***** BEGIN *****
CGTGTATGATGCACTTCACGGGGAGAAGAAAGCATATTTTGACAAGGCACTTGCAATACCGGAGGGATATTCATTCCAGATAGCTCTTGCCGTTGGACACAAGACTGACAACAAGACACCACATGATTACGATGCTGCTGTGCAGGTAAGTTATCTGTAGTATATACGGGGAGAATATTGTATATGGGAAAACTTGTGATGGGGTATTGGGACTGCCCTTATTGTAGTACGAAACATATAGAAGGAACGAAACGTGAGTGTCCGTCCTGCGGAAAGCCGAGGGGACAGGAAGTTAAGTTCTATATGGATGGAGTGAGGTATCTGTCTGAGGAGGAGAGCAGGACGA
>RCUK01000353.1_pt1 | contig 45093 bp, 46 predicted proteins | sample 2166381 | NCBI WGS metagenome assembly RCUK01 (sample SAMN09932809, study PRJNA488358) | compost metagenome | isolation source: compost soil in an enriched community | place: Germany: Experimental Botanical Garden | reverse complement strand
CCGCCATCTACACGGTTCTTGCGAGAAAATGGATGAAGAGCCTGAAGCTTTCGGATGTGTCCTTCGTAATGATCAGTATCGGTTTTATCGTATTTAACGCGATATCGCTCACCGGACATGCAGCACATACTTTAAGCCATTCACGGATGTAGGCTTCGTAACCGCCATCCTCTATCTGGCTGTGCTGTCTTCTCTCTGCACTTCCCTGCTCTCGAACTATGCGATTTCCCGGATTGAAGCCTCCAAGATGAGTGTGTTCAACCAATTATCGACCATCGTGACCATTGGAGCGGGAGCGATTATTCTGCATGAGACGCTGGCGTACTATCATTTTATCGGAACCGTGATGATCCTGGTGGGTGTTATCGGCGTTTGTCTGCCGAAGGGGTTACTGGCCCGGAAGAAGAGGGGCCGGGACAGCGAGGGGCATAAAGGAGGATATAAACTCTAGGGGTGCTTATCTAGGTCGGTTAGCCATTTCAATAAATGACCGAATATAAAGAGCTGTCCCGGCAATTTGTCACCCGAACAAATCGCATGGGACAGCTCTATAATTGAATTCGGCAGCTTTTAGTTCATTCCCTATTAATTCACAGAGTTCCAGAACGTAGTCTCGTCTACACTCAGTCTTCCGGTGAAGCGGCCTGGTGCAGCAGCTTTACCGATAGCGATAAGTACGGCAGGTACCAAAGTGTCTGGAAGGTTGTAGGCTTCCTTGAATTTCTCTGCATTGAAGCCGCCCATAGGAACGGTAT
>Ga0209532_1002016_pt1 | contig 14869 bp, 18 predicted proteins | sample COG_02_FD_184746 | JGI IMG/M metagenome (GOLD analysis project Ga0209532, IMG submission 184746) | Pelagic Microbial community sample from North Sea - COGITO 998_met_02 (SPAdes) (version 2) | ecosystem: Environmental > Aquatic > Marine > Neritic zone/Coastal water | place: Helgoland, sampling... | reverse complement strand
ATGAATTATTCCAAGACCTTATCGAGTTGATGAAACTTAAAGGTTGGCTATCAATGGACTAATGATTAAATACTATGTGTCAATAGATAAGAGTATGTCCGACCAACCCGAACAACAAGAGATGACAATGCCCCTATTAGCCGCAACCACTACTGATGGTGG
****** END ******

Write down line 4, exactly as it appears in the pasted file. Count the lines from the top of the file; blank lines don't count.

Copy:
>Ga0209532_1002016_pt1 | contig 14869 bp, 18 predicted proteins | sample COG_02_FD_184746 | JGI IMG/M metagenome (GOLD analysis project Ga0209532, IMG submission 184746) | Pelagic Microbial community sample from North Sea - COGITO 998_met_02 (SPAdes) (version 2) | ecosystem: Environmental > Aquatic > Marine > Neritic zone/Coastal water | place: Helgoland, sampling... | reverse complement strand